I think probably the most requested on-campus class is the workbench class. Those classes have been very successful. But the only problem is that it is a two week class. I’m going to try to develop a workbench class that we can do in just six days. I’m working on that now so that we can have both options, a six day class or a two week class, depending on the complexity of the bench and the quality of the woods and the hardware and such. And we’ll do it online too.

Q How do you see woodworking fitting into a sustainable community and lifestyle?

A. There are so many things in a sustainable way of living that require woodworking, whether it be building a chicken coop, building a gate or building furniture for your home. Working by hand, you can do it both very effectively and fast. Say, for example, you needed a chest built for your home, or a chair, or a table.

When settlers came over from England in the 1600’s, they came over to an America with vast forests all around. But there was no way to cut the trees. How were they going to cut these oak trees? They may have had a way to cut them down with an axe, but then once they were felled, how were they going to rip them into boards? They didn’t have any huge saws. They didn’t have water-powered saw mills.

There was quite a bit of furniture in the 1600’s (17th century)—chests, tables, chairs—that were made with split wood. It’s very, very effective and very fast, and it’s simple to do using hand-tool methods. As one woodworker says, “Split oak is the best oak that money cannot buy.”


Using the Froe

Because you take the wood, you crosscut it to length and split it. It splits perfectly with the grain, so you have perfectly straight boards that are very stable. And you can actually plane it. It hand planes beautifully when it’s green. Then after you plane it, you let it sit and dry for just a short time—it doesn’t have to be very long—just to get some of the surface moisture out, and then, using mortise and tenon joinery and draw bore construction, you build your piece. You can put together a chest with draw bore construction with no nails and no glue because there’s still some moisture in the wood, but as it dries, it all pulls together. There are pieces, many pieces, that were made during that time that are just as good today as the day they were made, still holding together. You can’t get more sustainable than that—cutting down a tree, splitting the wood, preparing the wood and making the furniture piece, all with hand tools. There’s really no need for big, huge mechanized saws or all that. Split rail fences were done the same way—you split fence rails to make your fences.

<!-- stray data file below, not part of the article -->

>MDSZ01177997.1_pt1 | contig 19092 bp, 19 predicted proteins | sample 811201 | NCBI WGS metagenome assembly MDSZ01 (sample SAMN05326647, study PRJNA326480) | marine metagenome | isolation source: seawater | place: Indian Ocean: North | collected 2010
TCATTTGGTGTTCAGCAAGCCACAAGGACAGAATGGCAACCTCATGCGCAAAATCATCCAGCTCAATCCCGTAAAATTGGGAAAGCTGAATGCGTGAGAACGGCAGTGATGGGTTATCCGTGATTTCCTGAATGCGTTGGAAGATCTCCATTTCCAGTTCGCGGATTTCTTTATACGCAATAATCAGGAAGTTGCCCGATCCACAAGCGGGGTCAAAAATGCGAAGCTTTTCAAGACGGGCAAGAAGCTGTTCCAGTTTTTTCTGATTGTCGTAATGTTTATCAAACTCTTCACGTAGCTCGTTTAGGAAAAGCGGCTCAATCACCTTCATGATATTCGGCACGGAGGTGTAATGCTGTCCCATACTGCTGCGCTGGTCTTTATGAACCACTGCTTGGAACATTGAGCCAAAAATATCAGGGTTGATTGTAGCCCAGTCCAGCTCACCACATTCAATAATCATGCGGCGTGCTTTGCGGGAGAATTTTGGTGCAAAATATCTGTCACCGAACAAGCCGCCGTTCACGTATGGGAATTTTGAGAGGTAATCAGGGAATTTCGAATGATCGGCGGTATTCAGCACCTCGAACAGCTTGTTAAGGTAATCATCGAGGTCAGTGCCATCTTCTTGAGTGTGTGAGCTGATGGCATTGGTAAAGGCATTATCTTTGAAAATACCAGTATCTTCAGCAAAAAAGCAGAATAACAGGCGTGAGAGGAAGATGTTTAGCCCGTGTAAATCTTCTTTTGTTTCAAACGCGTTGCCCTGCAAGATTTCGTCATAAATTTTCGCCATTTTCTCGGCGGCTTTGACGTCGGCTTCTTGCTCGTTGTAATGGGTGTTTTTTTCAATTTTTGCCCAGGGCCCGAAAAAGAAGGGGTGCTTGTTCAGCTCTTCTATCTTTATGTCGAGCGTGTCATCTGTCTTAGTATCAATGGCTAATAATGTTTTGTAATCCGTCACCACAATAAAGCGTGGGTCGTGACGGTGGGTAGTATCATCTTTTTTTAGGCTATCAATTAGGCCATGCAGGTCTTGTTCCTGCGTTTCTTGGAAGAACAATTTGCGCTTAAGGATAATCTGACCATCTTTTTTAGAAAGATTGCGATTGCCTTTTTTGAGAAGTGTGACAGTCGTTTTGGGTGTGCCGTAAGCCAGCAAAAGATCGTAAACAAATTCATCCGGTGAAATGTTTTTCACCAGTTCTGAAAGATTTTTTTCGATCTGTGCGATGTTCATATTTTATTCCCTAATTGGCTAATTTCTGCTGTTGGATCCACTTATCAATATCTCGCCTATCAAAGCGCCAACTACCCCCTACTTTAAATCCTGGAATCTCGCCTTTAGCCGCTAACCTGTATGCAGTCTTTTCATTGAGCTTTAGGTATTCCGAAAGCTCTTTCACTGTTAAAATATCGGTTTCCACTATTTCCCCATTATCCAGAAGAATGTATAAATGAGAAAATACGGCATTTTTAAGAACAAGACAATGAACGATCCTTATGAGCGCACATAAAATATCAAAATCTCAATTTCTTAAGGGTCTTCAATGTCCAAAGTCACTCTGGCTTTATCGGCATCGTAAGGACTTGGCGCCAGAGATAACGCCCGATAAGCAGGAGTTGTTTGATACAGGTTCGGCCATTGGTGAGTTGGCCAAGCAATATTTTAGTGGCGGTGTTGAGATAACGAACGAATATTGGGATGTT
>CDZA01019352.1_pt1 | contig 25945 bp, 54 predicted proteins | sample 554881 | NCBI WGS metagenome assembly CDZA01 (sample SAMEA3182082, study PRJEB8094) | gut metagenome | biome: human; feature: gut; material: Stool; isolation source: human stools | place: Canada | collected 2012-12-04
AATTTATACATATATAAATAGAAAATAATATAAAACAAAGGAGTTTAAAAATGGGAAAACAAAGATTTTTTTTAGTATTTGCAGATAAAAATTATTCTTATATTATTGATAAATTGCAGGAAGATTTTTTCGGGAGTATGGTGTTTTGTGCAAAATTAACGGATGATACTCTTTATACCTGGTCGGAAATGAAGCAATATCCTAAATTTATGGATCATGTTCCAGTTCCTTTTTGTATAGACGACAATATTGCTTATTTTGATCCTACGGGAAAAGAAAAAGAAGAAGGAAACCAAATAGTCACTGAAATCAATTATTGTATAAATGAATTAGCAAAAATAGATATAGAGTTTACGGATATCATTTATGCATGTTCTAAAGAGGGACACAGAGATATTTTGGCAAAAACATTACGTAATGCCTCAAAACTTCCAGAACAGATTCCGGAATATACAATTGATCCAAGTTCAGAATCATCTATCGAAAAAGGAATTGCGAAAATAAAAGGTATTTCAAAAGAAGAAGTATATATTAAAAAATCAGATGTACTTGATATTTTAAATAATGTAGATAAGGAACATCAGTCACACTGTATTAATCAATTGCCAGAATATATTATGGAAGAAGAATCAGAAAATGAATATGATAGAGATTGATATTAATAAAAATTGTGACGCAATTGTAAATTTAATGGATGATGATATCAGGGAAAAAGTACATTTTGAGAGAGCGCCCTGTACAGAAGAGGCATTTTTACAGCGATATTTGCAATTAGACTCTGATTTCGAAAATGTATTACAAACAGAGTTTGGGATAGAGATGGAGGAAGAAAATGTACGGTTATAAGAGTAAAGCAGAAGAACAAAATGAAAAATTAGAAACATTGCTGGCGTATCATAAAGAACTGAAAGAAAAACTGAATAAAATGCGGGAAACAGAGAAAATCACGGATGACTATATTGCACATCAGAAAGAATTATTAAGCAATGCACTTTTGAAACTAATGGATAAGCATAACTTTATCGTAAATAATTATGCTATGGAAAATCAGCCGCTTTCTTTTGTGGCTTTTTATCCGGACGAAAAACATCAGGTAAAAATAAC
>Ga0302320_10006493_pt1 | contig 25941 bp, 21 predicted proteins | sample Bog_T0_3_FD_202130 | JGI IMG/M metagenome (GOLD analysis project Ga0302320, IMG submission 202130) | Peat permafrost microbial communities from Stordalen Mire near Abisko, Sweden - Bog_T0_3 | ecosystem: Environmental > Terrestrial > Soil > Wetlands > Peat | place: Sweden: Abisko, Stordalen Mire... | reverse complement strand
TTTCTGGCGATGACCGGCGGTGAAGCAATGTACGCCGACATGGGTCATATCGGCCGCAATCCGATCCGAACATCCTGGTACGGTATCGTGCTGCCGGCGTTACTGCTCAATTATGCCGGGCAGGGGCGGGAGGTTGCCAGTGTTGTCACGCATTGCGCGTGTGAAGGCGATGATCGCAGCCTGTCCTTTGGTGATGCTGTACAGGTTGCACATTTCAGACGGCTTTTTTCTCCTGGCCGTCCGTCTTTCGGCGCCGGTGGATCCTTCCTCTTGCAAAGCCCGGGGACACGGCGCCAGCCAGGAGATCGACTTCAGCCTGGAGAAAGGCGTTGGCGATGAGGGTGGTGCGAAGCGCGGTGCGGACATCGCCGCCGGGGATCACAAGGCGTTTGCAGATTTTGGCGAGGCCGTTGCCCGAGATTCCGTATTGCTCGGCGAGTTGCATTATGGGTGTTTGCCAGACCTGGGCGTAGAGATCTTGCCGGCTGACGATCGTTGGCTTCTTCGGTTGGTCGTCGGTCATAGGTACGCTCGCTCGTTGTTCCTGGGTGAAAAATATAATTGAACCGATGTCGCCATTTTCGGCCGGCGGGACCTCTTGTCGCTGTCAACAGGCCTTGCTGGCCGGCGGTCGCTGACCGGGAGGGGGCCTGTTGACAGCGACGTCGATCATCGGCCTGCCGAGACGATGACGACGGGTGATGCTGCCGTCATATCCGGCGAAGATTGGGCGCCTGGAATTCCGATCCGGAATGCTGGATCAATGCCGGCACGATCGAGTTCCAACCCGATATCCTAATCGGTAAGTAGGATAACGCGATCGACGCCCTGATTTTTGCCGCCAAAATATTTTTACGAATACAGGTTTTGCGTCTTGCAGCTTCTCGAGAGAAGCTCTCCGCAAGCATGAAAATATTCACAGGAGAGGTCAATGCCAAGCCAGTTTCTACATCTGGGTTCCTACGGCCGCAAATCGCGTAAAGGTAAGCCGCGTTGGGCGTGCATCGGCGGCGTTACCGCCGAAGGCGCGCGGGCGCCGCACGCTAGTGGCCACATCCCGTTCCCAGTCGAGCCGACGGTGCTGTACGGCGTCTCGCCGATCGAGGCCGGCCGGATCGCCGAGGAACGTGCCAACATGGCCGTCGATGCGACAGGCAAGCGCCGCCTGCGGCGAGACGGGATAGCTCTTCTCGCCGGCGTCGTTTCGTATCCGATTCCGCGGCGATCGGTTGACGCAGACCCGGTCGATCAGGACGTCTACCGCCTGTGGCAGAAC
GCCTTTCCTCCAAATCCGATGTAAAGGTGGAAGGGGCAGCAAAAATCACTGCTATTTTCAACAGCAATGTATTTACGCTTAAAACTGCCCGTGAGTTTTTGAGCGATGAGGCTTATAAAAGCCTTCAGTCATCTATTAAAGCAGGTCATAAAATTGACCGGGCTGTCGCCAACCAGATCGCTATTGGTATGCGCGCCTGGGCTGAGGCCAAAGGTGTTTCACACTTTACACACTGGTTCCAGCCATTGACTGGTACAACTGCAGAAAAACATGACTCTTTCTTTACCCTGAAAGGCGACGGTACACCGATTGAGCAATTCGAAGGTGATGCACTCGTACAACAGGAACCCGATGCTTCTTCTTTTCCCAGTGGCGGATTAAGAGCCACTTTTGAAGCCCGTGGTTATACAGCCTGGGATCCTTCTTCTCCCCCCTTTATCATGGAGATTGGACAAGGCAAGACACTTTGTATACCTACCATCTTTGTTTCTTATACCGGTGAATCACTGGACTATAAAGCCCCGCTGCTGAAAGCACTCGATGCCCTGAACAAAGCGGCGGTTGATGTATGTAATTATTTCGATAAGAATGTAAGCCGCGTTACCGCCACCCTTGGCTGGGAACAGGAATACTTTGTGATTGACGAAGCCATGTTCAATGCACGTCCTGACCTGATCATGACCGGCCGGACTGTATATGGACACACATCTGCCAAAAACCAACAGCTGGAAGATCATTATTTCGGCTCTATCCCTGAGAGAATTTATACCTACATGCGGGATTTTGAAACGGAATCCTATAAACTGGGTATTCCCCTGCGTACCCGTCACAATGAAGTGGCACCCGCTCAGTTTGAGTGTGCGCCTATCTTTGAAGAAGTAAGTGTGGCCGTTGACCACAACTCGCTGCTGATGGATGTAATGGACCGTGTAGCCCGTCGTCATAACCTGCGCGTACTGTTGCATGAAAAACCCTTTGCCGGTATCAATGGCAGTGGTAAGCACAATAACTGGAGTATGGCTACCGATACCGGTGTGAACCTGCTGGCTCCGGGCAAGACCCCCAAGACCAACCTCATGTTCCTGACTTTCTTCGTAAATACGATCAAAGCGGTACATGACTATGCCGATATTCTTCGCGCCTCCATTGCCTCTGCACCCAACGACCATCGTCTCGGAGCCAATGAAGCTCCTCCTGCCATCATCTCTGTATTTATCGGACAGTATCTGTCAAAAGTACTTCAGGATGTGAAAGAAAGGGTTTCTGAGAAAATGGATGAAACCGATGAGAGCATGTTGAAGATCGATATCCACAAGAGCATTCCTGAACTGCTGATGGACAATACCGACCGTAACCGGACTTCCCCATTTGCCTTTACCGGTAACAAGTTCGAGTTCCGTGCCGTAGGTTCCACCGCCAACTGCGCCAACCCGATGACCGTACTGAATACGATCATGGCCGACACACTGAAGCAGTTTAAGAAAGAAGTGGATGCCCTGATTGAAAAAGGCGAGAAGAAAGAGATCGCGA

Q What has been the most enjoyable aspect of teaching at the woodworking school?

A Well, I get paid to do what I love to do! The most enjoyable aspect, I think, is meeting new people. Being able to meet all kinds of people from all walks of life, being able to impart new skills to them and see the excitement and enthusiasm in people that are just learning how to work with their hands, learning to create things—that, I think, is very enjoyable. Also, I enjoy learning new things, and I think teaching enables me to do that—to learn new things myself.

Q What do you most want your finished projects to express?

A The first thing that comes to me when you ask that is that I want my finished projects to express care and quality in craftsmanship. Those are the two things I most want my work to express—the quality of the piece and the craftsmanship, in every detail. And I want people, when they see my piece, to feel the harmony in it.